As I mentioned, VLC player has a button for SPDIF that gets the DD signal from DVDs to the receiver where it gets decoded and played back in "proper" surround in the AVR. Seems odd to me though that the sound card I have doesn't seem to pass that on by default even when set to 5.1

Hmm.. perhaps I missed a section of the conversation and am talking about something that is already passed.  The only settings the receiver she has has is pro logic 1, some probably merely annoying filters for different input types and pass through.  I told her to set it to pro logic.  I was trying to explain my choice.  Perhaps it was a bad one.


Life is like a bowl of chocolates: there are all these little crinkly paper cups everywhere.

Link to post
Share on other sites
3 minutes ago, Bombastinator said:

Ah

Hmm.. perhaps I missed a section of the conversation and am talking about something that is already passed.  The only settings the receiver she has has is pro logic 1, some probably merely annoying filters for different input types and pass through.  I told her to set it to pro logic.  I was trying to explain my choice.  Perhaps it was a bad one.

I'd have to look into that then, Pro-Logic is not a great solution and even most DVDs have been using a newer format for a very long time, and the only thing I've seen recently was my as mentioned Pro-Logic 2 PS3 game. My AVR won't even support that. If it truly only supports Pro-Logic 1 it might be worth looking into just getting a newer budget AVR with current connections and formats.

Link to post
Share on other sites
2 minutes ago, JZStudios said:

I'd have to look into that then, Pro-Logic is not a great solution and even most DVDs have been using a newer format for a very long time, and the only thing I've seen recently was my as mentioned Pro-Logic 2 PS3 game. My AVR won't even support that. If it truly only supports Pro-Logic 1 it might be worth looking into just getting a newer budget AVR with current connections and formats.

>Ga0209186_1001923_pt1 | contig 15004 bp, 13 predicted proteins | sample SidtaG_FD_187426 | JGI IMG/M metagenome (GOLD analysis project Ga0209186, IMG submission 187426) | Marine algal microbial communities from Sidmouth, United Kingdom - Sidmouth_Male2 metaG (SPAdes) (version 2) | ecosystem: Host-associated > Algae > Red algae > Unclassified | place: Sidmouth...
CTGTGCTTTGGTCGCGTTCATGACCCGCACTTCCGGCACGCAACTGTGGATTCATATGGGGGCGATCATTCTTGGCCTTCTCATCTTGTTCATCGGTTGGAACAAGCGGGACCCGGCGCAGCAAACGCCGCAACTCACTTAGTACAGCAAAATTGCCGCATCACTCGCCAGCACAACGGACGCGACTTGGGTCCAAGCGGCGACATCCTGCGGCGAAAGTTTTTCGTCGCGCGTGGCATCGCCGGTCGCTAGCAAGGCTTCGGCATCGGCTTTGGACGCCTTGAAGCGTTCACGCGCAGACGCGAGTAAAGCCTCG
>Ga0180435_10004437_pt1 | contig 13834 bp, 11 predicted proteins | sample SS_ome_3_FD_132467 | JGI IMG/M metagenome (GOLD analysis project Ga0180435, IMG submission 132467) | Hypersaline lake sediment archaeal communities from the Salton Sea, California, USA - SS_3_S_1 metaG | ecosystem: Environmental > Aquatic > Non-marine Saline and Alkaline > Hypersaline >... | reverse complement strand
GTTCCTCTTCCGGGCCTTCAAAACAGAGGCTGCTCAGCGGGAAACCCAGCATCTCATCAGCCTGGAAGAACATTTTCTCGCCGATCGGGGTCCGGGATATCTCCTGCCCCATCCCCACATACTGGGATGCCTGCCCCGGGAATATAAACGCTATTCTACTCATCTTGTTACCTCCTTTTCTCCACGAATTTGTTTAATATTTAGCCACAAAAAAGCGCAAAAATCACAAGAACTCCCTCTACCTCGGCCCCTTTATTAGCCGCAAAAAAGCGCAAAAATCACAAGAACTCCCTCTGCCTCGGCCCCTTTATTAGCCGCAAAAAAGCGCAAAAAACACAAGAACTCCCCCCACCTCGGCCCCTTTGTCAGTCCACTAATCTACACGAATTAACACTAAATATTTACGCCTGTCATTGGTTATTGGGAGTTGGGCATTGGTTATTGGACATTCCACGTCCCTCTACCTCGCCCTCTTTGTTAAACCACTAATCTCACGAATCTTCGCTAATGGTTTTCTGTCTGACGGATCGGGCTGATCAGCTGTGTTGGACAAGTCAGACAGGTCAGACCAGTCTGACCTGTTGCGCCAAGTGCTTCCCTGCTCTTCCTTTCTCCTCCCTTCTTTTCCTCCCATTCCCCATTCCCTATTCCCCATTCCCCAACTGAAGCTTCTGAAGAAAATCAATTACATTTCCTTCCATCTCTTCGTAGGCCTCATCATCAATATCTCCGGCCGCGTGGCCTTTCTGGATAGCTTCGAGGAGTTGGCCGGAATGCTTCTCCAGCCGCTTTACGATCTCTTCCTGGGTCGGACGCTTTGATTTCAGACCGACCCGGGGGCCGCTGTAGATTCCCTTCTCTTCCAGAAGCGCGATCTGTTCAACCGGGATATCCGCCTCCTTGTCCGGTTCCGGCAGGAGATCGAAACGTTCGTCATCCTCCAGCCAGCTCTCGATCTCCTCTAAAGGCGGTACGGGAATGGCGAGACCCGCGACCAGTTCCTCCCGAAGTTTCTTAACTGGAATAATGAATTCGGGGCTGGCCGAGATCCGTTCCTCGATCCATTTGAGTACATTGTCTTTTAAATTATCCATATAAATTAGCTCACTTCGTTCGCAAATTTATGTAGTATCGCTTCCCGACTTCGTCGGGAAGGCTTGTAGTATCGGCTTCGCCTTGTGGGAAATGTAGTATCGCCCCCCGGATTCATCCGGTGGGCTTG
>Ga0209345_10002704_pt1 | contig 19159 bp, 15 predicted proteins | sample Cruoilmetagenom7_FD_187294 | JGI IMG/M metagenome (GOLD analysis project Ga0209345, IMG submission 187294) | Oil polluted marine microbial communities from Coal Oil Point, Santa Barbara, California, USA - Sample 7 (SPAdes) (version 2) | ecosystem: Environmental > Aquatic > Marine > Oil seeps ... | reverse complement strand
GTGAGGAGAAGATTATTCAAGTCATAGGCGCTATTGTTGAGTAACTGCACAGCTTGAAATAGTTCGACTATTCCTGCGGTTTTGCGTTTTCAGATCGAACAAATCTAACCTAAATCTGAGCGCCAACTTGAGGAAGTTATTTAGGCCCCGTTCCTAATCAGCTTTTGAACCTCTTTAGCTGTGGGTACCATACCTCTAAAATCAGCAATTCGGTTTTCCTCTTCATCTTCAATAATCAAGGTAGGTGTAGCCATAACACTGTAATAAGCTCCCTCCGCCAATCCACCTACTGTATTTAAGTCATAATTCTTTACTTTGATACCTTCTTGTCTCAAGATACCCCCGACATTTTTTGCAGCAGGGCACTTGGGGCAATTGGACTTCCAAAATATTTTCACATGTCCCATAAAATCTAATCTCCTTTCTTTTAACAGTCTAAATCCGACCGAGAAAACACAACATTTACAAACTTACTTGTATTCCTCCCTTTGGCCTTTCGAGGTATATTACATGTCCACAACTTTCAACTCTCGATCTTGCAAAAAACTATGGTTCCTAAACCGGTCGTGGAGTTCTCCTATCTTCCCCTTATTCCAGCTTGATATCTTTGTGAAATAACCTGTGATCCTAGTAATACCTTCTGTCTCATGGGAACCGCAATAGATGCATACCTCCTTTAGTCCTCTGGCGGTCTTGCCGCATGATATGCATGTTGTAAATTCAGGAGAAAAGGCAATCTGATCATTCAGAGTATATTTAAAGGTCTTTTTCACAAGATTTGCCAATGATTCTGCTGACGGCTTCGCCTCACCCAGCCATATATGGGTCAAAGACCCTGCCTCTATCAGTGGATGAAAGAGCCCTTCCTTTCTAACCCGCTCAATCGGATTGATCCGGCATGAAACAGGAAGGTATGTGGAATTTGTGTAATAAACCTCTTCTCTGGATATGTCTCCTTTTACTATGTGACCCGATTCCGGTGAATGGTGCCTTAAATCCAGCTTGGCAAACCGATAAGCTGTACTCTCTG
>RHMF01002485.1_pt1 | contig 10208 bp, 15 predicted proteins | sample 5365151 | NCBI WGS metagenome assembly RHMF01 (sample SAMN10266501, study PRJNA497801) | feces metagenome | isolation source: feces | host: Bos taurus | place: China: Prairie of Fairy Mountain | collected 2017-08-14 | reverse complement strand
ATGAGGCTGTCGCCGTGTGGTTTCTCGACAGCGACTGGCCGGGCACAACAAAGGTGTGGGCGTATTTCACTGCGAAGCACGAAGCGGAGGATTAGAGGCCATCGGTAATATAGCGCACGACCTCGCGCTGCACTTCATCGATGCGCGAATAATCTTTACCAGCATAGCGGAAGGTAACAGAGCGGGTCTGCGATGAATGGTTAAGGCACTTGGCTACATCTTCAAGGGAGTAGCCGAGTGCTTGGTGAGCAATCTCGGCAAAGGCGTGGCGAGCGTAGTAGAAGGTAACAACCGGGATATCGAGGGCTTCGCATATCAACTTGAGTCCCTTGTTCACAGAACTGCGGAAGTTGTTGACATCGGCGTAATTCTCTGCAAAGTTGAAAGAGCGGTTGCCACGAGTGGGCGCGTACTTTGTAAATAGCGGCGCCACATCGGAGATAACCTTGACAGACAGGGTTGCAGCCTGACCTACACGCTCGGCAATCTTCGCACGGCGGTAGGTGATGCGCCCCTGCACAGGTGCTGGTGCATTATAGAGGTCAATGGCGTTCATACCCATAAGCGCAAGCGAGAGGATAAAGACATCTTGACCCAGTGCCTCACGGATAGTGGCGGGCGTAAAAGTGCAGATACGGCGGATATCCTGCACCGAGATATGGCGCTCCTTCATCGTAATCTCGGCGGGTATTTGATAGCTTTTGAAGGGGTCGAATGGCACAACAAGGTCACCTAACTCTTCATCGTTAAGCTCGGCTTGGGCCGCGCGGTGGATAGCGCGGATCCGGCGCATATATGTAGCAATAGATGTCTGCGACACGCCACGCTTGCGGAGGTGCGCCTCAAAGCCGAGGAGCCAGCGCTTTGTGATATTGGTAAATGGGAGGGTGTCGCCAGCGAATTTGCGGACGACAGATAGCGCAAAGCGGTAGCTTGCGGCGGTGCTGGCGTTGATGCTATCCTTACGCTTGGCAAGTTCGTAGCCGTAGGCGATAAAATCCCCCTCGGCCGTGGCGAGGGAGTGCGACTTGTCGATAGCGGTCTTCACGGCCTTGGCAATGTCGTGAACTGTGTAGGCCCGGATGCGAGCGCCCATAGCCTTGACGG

According to the manual pages the OP photoed and posted that is all it’s got.


Life is like a bowl of chocolates: there are all these little crinkly paper cups everywhere.

Link to post
Share on other sites
2 minutes ago, Bombastinator said:

According to the manual pages the OP photoed and posted that is all it’s got.

Yeah, might be time to look into a new AVR at that point. According to Google, Pro-Logic was released in 1987 with Pr-Logic II launching in 2000. Dolby Digital seems to have been launched in 91, but is far more common and still used today.

Link to post
Share on other sites
18 minutes ago, Bombastinator said:

According to the manual pages the OP photoed and posted that is all it’s got.

You can google the model and find the entire manual. It says it has a dolby digital decoder and a dts decoder. It was a standard feature on av receivers for the dvd era, and dolby digital is still the audio compression used on digital tv broadcasts today.

 

34 minutes ago, JZStudios said:

As I mentioned, VLC player has a button for SPDIF that gets the DD signal from DVDs to the receiver where it gets decoded and played back in "proper" surround in the AVR. Seems odd to me though that the sound card I have doesn't seem to pass that on by default even when set to 5.1

When you enable a passthrough/bitstreaming option in the player, you are telling it to pass the audio down the connection. When it is not enabled, the player will decode the audio to 5.1 pcm. This is a problem, because spdif itself only supports up to 2.0 pcm. So the sound card can't pass that down. It can potentially re-encode it at that point, but then you are looking at unnecessary quality loss from using additional lossy compression. Best solution is to bitstream it from the player.

Link to post
Share on other sites

Create an account or sign in to comment

You need to be a member in order to leave a comment

Create an account

Sign up for a new account in our community. It's easy!

Register a new account

Sign in

Already have an account? Sign in here.

Sign In Now


×